Classification of Textile Fiber

Md Mahedi Hasan

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Textile fibers are the fundamental building blocks of textiles. The classification of textile fiber plays a crucial role in determining the characteristics and quality of the final textile product.

Image: Classification of Textile Fiber
Image: Textile Fiber

In this article, we look into the world of textile fiber classification, exploring both natural and synthetic fibers, as well as their properties, testing methods, and future trends.

Types of Textile Fiber

Textile fibers are defined as materials that can be spun into yarns and made into fabrics or textiles. These fibers can be natural, synthetic, or regenerated, each possessing unique properties and applications. The classification of textile fibers serves as a framework for understanding their origins, characteristics, and uses.

Learn More: Definition of Textile Fiber

1. Natural Fiber:

A fiber occurring in nature is called natural fiber; for example, cotton, or silk.

Natural fibers are formed from plants, animals, or minerals. They have been used for thousands of years to create textiles and are prized for their comfort, breathability, and sustainability.

  1. Vegetable Fiber: Bast (jute, Flax), Leaf (Sisal, Alpacas, Pineapple) Seed (Cotton, Kapok).
    Vegetable fiber or Plant-based fibers are obtained from various parts of plants, including seeds, stems, leaves, and fruits. These fibers are known for their softness, absorbency, and versatility.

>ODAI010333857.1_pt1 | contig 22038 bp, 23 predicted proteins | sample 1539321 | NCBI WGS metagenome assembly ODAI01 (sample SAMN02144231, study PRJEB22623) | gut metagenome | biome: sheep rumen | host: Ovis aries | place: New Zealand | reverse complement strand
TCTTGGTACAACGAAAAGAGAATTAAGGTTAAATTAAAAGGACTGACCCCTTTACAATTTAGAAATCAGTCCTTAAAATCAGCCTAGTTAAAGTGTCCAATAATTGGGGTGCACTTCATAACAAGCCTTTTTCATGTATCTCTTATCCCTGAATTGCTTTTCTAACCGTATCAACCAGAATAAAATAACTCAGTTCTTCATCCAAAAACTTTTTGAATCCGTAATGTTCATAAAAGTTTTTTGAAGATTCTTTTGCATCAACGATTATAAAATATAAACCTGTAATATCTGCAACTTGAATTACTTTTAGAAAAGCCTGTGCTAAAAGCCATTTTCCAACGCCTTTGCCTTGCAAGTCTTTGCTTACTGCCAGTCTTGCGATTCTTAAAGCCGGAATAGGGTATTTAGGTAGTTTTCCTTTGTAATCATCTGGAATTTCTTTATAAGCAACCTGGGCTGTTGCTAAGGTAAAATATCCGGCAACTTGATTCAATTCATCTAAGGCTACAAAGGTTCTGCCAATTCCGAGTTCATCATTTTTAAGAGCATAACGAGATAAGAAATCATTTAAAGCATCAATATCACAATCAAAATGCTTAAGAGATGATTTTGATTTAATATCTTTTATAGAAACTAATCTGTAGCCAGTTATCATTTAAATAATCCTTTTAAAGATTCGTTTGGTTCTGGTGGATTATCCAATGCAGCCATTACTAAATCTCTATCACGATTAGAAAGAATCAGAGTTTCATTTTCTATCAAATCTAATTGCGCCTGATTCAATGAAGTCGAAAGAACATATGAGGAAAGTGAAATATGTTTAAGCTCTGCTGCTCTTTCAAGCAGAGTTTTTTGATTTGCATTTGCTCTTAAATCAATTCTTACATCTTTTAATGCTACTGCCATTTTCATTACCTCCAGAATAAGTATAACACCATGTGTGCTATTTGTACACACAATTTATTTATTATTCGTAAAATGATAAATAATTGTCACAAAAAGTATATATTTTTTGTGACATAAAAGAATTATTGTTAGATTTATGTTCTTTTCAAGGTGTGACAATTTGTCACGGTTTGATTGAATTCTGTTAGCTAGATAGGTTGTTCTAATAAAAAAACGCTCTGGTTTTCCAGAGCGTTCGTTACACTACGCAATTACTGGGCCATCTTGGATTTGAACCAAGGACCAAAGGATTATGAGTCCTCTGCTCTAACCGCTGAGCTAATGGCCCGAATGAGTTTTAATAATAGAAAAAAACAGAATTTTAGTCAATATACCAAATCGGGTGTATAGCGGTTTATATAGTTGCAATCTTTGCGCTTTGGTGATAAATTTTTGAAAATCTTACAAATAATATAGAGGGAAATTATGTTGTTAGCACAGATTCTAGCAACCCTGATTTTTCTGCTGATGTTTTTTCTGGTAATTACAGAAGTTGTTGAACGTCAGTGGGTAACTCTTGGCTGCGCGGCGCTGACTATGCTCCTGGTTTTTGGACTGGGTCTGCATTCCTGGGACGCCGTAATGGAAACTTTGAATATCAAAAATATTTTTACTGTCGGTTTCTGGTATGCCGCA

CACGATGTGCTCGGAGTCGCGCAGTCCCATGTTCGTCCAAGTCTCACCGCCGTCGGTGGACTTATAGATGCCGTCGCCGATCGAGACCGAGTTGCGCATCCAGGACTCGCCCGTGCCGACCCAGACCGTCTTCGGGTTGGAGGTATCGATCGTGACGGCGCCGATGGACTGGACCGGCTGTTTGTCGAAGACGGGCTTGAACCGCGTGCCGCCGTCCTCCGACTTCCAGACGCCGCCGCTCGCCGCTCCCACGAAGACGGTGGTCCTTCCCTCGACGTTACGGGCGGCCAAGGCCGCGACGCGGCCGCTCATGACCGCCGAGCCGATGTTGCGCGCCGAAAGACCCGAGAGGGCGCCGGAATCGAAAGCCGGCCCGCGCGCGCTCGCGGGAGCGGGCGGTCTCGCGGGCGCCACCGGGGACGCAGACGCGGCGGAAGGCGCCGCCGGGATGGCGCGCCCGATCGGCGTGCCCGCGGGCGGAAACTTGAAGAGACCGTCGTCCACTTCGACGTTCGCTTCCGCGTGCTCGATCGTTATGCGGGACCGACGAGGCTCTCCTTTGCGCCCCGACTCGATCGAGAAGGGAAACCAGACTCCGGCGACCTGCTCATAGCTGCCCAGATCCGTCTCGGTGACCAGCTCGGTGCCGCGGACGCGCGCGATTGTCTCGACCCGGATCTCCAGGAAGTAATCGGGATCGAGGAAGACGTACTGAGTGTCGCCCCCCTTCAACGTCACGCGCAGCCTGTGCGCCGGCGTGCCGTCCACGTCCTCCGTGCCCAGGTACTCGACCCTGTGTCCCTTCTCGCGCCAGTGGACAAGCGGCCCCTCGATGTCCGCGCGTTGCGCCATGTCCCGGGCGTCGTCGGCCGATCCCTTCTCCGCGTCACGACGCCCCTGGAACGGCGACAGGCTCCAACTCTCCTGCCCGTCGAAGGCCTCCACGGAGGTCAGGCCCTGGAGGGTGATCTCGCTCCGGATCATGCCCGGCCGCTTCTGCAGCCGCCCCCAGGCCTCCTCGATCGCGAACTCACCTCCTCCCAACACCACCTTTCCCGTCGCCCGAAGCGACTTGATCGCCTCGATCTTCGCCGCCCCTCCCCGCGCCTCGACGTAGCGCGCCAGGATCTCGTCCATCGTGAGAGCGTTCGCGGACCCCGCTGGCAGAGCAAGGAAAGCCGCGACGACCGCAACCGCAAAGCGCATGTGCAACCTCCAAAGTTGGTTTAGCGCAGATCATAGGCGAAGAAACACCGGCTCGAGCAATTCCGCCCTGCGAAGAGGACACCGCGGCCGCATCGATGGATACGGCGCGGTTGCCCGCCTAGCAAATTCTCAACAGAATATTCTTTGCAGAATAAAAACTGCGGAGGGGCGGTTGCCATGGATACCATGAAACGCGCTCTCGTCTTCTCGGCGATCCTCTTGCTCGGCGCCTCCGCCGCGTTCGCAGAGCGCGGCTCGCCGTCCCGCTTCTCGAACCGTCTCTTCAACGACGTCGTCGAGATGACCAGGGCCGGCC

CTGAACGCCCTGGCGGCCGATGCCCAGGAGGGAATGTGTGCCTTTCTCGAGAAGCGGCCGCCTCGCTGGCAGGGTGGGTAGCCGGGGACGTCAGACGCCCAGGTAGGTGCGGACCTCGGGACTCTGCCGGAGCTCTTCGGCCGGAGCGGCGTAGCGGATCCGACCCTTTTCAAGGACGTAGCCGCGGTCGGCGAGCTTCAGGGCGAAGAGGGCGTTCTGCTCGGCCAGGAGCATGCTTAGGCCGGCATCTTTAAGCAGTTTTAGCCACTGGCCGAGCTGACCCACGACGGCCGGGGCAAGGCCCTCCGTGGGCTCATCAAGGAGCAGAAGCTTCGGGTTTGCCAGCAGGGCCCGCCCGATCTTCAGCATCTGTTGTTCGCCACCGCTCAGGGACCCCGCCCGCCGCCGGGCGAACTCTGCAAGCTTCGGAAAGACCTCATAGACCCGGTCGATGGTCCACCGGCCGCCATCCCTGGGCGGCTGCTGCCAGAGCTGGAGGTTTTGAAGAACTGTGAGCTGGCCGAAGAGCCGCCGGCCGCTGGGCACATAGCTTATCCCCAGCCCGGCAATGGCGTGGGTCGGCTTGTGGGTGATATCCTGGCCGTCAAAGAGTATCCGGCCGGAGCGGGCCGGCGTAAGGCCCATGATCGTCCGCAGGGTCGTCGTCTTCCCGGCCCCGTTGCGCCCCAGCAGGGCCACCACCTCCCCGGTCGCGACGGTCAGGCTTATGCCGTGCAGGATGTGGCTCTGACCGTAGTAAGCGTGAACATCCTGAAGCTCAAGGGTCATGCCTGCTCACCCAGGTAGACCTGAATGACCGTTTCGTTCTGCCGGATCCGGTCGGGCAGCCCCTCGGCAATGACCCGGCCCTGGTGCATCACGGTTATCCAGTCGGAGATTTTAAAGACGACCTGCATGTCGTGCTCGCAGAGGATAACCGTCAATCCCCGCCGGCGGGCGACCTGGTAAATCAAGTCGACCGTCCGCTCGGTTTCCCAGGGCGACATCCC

Image: Vegetable Fiber
Image: Vegetable Fiber
  1. Animal Fiber: Wool & Hair
    Animal-based fibers are sourced from animal sources such as wool, silk, and cashmere. Wool is obtained from the fleece of sheep. It is valued for its warmth, elasticity, and moisture-wicking properties. Silk is produced by silkworms. It is well known for its luxurious feel and natural sheen.
Image: Animal Fiber
Image: Animal Fiber
  1. Mineral Fiber: (Asbestos)
    Mineral-based fibers, although less common, include asbestos and glass fibers. Asbestos was once widely used in construction and textiles. It is now banned in many countries due to its carcinogenic properties. Glass fibers, on the other hand, are used in applications requiring high strength and heat resistance.
Image: Mineral Fiber
Image: Mineral Fiber

2. Man Made Fiber

A fiber that does not occur in nature is called man-mad fiber; for example, Nylon, Polyester, and Rayon.

Synthetic fibers are man-made materials created through chemical processes. They are designed to mimic the properties of natural fibers while offering additional benefits such as durability, wrinkle resistance, and colorfastness.

1. Natural Fiber: Cellulose (Rayon), Cellulose esters, Protein, Miscellaneous.

2. Synthetic Fiber: Polyamides, Polyesters, Polyvinyl, Polyolefin, Polyurethanes, Miscellaneous.

Image: Natural & Synthetic Fiber
Image: Natural & Synthetic Fiber

Regenerated fibers are produced by dissolving natural materials such as cellulose and then reconstituting them into fiber form. Examples include rayon, modal, and lyocell. These fibers combine the best qualities of natural and synthetic fibers, offering comfort, breathability, and eco-friendliness.

Fiber Classification by End Use